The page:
A neo-Nazi fight club has been discovered operating at a sports centre in Berlin, Germany.
The training sessions took place at an outdoor football pitch at the Rennbahn sports facility in the area of Weissensee in Berlin, and took place without permission from local authorities.
Several of the attendees were dressed in T-shirts emblazoned with the inscription “Kampf der Nibelungen,” a one of the most prominent far-right combat sports promotions in Europe.
It remains unclear why the group was allowed to train at the public facility, or whether any officials were aware of the issue. The SV Blau-Gelb Berlin football team holds training sessions on the same pitch, though a spokesperson noted that they were not aware of far-right fighters training there as well. “I don’t know what happens there during the day,” said a club member who spoke to German media on the condition of anonymity.
Kampf der Nibelungen (KDN) describes itself as an organization for “young Germans who unite the dedication and enthusiasm for ‘their’ sport and who do not want to be under the yoke of the prevailing mainstream.”
The far-right fight club’s website, which has since removed all extremist references, is now limited to an online clothing store that sells t-shirts for men and women. Though that means the official information of KdN’s activities is sorely lacking, there are several detailed reports that help explain the organization’s strategic growth and the influence they wield. Fighters from across Russia, France, Switzerland, and Scandinavia participated in the events, many of whom were handpicked by the organizers, while others are selected from fellow neo-Nazi fight clubs or promotions across Europe.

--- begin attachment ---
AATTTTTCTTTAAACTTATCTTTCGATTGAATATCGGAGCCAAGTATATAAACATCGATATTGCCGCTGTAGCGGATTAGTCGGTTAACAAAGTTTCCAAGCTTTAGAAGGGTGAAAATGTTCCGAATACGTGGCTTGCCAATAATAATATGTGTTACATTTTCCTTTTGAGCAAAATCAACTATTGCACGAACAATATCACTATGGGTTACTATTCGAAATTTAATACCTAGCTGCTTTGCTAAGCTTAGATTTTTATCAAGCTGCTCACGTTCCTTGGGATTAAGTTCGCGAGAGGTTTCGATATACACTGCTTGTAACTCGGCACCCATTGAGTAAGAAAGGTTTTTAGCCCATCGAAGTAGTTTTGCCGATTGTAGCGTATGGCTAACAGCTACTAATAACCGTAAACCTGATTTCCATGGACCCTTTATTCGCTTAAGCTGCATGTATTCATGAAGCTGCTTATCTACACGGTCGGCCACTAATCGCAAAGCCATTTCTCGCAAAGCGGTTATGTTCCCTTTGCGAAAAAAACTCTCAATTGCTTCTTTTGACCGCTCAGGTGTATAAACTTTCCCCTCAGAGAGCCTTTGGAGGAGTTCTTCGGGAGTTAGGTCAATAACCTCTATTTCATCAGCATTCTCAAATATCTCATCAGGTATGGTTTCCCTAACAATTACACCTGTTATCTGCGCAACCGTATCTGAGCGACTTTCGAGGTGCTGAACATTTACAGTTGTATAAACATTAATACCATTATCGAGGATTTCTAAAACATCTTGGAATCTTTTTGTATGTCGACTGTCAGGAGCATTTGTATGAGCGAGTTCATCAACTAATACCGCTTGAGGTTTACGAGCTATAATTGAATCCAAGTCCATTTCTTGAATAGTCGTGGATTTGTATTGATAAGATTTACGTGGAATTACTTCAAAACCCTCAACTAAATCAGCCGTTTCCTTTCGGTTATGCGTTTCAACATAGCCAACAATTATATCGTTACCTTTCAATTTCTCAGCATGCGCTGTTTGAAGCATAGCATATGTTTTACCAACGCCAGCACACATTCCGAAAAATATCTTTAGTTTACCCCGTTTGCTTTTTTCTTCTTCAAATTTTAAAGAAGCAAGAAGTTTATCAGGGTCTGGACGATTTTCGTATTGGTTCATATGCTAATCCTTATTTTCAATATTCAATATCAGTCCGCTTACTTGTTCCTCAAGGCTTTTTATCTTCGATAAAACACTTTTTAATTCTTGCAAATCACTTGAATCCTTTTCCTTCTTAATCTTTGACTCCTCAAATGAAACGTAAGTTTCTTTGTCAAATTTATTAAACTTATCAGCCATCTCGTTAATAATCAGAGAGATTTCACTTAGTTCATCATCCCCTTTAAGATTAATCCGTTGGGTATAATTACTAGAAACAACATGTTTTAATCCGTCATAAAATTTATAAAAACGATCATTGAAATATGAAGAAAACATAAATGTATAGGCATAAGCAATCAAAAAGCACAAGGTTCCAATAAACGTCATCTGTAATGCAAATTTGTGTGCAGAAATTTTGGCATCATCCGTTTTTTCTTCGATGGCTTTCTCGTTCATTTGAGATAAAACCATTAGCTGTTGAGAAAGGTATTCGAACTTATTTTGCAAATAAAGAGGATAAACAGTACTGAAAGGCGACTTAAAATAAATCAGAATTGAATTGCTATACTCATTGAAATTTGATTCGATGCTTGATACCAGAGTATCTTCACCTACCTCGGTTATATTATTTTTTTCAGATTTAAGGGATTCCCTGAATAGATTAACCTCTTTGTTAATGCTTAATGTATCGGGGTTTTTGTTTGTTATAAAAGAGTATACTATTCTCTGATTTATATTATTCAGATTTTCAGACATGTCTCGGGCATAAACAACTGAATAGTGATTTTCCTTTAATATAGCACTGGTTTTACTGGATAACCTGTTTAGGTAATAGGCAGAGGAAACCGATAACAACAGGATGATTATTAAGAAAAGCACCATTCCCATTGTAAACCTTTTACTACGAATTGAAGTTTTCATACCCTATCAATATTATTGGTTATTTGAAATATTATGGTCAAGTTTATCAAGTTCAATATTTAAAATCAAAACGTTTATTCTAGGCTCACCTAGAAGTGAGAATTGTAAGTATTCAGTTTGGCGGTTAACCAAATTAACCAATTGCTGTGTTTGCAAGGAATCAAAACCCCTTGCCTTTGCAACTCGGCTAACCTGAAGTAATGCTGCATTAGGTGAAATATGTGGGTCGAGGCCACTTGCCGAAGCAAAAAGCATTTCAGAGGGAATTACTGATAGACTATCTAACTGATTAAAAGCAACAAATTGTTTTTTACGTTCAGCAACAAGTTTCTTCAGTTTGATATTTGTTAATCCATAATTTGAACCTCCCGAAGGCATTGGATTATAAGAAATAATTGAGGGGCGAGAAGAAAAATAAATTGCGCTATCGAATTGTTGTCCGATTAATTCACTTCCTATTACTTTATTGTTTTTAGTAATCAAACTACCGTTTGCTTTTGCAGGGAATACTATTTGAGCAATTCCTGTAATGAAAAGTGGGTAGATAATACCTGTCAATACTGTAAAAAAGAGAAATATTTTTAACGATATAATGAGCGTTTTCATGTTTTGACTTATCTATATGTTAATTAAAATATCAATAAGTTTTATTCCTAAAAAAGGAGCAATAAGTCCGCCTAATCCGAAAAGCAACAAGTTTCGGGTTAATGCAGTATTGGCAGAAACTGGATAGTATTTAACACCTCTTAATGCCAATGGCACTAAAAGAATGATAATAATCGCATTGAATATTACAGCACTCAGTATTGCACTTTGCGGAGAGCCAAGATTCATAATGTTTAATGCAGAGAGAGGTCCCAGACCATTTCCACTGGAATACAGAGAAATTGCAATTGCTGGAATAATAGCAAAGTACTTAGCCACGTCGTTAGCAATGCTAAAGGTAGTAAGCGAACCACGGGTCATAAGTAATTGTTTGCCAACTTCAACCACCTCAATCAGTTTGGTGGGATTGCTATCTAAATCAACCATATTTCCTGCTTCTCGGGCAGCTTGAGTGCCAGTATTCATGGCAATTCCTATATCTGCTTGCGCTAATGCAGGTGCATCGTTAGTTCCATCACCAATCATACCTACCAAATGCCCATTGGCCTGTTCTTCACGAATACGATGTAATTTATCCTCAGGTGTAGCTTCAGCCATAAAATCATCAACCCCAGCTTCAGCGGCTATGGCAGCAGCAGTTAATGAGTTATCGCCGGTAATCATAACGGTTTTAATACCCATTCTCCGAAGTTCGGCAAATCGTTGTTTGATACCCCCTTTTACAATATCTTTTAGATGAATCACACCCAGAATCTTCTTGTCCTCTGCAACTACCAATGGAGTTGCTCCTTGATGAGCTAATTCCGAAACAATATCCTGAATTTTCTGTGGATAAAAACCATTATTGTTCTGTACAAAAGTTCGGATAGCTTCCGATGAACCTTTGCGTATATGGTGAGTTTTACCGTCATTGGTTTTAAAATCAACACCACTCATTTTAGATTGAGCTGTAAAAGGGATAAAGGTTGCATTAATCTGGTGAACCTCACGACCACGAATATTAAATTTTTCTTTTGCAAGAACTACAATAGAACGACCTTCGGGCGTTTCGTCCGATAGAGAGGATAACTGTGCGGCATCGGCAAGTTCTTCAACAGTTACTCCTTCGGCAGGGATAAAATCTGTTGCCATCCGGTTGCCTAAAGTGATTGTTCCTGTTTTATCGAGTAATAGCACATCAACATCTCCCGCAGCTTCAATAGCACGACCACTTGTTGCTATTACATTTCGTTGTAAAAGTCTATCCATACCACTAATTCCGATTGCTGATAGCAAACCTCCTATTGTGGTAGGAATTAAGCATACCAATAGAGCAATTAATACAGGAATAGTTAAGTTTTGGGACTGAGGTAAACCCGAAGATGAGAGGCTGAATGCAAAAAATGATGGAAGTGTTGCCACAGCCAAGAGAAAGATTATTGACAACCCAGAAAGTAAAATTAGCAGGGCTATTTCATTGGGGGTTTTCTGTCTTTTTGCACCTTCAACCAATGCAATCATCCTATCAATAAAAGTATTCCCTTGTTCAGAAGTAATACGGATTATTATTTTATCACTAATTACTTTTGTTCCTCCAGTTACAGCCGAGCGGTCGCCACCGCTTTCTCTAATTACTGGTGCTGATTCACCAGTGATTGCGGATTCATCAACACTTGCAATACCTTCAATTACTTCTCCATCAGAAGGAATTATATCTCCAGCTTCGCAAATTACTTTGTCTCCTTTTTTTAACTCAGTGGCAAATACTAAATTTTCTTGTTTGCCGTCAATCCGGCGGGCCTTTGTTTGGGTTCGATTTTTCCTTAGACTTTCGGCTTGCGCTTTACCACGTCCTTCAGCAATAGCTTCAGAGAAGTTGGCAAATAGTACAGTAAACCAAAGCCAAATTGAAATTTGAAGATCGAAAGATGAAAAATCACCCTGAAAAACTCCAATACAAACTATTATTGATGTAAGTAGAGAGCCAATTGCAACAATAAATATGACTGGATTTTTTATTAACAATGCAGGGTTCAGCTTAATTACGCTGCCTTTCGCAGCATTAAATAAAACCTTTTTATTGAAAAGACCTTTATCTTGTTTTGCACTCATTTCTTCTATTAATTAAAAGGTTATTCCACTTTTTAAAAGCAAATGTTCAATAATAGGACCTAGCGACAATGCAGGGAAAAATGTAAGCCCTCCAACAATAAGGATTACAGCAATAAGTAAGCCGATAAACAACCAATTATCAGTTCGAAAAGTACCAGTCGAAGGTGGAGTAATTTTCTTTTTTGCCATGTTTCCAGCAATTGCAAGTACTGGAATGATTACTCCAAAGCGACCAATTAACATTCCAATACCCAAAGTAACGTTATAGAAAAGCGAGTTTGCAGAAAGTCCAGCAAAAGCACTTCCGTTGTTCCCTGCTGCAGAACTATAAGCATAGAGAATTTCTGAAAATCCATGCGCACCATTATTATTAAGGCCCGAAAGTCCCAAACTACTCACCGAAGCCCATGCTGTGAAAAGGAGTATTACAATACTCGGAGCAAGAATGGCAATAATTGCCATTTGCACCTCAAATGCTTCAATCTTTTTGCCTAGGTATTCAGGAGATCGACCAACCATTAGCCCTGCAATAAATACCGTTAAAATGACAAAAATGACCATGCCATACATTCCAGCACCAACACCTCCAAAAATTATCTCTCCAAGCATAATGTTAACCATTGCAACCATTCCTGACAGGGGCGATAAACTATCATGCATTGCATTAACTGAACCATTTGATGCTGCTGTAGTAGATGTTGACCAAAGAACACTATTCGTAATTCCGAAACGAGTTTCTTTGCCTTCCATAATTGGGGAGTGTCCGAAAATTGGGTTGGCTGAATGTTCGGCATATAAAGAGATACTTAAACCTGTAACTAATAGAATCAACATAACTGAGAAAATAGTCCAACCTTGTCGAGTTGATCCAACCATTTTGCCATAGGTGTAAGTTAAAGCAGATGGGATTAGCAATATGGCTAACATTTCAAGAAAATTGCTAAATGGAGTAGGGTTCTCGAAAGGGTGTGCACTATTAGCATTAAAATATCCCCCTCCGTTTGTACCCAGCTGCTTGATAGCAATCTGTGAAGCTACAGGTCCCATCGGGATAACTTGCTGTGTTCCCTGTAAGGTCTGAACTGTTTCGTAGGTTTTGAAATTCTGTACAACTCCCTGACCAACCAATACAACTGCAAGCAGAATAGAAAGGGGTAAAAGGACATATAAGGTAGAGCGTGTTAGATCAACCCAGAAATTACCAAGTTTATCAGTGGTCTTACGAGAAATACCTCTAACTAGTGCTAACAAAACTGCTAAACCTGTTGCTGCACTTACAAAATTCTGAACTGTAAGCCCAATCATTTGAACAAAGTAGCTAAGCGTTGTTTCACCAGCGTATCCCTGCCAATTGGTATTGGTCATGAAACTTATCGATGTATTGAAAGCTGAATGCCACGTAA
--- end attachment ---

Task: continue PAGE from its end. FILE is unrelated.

KDN was reportedly founded by members of the “Hammerskins,” a self-proclaimed group of “elite” neo-nazi skinheads. KdN is also affiliated with notorious figures such as Robin Schmiemann, a neo-Nazi who co-founded the right-wing extremist network Combat 18, an extremist group that emerged from the British skinhead street-fighting scene that became the armed wing of the infamous neo-Nazi network Blood & Honor. The group, which is banned in Germany, is also suspected to have been involved in the murder of German politician Walter Lübcke in June 2019 and have been labeled a threat to European life by Europol, the European Union’s designated police agency.
It is worth noting that German investigators staged one of the most significant crackdowns on far-right extremism in the country’s history in April 2022, arresting individuals associated with Combat 18, as well as the US-based Atomwaffen Division—a group linked to five murders in the U.S.—and far-right marital arts group Knockout 51.
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